Staying at Pasaj.cap we are about a Kilometer from the nearest town of San Marcos La Laguna. The owner of the property has given us the phone number of a local Tuk Tuk driver Luiz who will come and pick us up at the edge of the property and take us into town. San Marcos is one of the prettiest towns that are on Lake Atitlan and our ride from Pasaj.cap is down a dirt path filled with sharp turns and steep inclines with occasional breathtaking glimpses of the lake.
San Marcos was founded in the 16th century as a pueblo under the administration of Solola. The main road runs through the center of San Marcos, in town there is a small square or central plaza under spreading Ceiba trees with a couple of shops, a few street vendors, a middle school with a basketball court that is usually filled with kids playing. There is a small church made of local fieldstone just south of the road which was built after the 1902 earthquake. The town is split into two
communities, the Maya community occupies the high ground north of the main road while expats and visitors stay mainly along the U shaped path south of the road that leads to the shoreline. The eastern path to the lake leads to the docks where you can catch a boat, launcha to nearby villages. The path has an assortment of restaurants, an elementary school, a veggie stand and a couple of hotels that offer meditation, holistic therapies, massage, reiki yoga, dream analysis, astral projections and other new-age philosophies and activities. The largest of these centers Les Pyramids is next to the dock on the lakeside part of the path leading to the western path. This area has become a gathering placefor those who believe that the place has spiritual energy.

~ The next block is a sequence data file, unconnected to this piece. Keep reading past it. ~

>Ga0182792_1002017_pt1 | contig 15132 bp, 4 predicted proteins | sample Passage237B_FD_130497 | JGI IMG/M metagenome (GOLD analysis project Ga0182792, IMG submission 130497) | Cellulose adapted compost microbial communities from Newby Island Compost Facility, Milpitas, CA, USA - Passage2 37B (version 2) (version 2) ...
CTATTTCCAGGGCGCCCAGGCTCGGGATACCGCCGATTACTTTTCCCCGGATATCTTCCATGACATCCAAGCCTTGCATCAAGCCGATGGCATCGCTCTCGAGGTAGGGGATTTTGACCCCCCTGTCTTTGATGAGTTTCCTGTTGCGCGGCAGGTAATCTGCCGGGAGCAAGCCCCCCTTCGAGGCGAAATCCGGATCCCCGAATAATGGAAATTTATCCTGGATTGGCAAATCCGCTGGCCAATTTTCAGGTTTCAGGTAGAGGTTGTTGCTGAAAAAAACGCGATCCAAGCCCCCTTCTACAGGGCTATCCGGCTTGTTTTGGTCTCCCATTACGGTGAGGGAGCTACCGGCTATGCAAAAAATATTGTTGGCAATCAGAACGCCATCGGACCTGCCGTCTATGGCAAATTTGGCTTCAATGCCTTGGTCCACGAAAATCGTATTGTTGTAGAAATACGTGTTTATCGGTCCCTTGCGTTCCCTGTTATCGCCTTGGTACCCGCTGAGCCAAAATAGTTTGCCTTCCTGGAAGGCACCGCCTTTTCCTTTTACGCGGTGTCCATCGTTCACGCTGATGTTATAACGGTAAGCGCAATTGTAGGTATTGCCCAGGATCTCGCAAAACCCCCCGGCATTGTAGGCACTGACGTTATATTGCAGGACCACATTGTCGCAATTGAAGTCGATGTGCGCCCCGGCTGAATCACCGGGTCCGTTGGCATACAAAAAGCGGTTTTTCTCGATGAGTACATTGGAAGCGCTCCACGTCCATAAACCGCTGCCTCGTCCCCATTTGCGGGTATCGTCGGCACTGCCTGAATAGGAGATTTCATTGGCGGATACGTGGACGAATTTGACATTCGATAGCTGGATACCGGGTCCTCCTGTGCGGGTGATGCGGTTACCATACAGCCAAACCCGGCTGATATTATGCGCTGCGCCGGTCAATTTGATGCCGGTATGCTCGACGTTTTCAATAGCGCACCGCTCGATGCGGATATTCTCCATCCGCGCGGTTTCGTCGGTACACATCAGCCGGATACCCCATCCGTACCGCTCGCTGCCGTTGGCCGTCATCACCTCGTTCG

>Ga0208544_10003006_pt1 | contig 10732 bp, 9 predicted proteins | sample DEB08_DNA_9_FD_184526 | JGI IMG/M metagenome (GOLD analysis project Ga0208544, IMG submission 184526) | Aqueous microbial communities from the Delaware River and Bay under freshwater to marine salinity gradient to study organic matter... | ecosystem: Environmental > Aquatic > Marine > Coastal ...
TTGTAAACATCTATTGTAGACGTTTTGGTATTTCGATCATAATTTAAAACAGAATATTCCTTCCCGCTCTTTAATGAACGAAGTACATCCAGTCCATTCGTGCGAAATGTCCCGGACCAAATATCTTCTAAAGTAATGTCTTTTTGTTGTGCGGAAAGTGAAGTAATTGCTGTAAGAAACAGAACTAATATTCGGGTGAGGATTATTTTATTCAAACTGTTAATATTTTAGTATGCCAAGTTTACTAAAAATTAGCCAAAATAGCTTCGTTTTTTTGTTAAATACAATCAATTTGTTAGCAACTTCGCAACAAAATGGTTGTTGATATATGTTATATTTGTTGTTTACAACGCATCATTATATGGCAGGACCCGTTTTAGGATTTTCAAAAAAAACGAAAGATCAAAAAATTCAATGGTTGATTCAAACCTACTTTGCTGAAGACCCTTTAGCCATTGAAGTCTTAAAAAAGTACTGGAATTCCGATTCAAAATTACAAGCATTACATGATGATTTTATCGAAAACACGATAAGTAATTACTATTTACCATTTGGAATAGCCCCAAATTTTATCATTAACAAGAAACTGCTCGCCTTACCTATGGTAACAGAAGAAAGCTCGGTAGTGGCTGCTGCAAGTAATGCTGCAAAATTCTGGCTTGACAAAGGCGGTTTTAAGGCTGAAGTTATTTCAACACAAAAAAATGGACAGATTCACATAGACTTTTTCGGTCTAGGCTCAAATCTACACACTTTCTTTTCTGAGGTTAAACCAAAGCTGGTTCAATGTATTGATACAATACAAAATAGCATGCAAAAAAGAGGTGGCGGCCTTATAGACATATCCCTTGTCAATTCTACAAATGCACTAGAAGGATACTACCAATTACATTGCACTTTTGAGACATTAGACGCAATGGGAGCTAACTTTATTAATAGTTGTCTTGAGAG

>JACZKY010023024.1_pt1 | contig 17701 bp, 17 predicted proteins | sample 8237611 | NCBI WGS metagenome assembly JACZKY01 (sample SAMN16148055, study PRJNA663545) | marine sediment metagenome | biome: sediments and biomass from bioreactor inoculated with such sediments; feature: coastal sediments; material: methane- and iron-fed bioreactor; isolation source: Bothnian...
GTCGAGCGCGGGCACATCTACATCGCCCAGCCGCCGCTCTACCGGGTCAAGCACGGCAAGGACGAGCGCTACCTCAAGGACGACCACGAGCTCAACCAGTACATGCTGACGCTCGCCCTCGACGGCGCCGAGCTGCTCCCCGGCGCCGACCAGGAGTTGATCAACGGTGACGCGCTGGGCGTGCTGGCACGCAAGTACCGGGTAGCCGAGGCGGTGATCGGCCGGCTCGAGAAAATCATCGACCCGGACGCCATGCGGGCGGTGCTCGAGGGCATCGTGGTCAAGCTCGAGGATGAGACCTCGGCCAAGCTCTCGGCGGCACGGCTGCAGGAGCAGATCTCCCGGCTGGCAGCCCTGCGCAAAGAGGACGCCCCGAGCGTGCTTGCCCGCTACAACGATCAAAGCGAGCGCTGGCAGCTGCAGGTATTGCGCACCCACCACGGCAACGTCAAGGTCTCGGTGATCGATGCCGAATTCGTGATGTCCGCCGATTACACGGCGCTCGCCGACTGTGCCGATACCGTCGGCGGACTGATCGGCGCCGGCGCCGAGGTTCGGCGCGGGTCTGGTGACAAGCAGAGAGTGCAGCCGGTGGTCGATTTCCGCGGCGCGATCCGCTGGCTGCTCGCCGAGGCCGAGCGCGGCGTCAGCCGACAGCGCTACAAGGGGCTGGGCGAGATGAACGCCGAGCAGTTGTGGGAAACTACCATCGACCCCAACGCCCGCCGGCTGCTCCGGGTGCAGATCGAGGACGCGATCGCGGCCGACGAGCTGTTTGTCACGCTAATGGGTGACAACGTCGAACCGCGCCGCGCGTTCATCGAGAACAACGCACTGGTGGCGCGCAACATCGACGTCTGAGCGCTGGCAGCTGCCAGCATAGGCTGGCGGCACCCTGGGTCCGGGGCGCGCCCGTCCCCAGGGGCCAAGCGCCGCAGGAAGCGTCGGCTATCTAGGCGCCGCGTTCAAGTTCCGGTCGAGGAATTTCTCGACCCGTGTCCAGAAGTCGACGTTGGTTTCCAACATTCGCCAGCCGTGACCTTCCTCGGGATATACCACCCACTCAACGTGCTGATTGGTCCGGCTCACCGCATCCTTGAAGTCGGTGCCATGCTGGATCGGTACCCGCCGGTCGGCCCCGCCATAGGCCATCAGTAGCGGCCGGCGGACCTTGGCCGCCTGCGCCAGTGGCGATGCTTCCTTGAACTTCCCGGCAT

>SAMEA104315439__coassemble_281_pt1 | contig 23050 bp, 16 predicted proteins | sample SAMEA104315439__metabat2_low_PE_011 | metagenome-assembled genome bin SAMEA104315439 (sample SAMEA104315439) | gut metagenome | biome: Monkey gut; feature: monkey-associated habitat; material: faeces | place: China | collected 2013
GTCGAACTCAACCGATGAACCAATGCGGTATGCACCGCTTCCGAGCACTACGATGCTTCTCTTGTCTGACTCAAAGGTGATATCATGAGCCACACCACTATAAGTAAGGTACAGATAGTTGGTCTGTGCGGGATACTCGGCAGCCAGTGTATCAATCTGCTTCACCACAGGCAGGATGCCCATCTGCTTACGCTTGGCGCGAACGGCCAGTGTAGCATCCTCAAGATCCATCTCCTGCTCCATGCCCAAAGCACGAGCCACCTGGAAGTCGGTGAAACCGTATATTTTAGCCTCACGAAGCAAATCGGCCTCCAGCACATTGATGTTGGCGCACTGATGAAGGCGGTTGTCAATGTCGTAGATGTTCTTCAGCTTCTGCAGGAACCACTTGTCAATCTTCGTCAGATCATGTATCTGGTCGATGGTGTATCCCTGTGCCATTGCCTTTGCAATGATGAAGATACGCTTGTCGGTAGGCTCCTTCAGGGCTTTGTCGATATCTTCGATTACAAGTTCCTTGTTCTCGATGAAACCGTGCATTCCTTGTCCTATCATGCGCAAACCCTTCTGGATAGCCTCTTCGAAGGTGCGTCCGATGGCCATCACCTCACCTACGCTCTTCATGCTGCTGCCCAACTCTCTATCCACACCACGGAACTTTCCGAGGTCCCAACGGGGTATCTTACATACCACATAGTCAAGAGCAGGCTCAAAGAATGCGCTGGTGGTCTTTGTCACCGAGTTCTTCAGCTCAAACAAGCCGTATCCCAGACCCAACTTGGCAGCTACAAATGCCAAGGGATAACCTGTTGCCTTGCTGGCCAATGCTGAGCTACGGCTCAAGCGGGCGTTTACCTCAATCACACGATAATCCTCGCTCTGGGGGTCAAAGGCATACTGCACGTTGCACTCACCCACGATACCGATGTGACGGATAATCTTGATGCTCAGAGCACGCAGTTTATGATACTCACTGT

The indigenous Mayan people, called Marquenses are mainly Kaqchuels in San Marcos, live north of the main road up a steep hill where they have their houses, mainly one room concrete block or field stone structures with a tin roof and a
cement patio. It is also north of the road where they primarily farm banana, corn, coffee and avocados. It seems that all available land is used to grow some sort of crop from the very top of the caldera to the shoreline along the lake.
In the central square many of the local women of the town, dressed in traditional Mayan clothing, sell their vegetables and other products. The styles and patternsof the clothing particular the colors are unique to each of the villages along the lake. These patterns and colors wereimposed originally by the Spanish colonists to distinguish one village from another. Thebasic elements of the traditional dress are the tocoyal (head covering), huipil (blouse), corte (skirt), paz (belt), caites (sandals) and calzones (pants) worn by the men. Most of the fabrics are hand woven by women using a backstrap loom.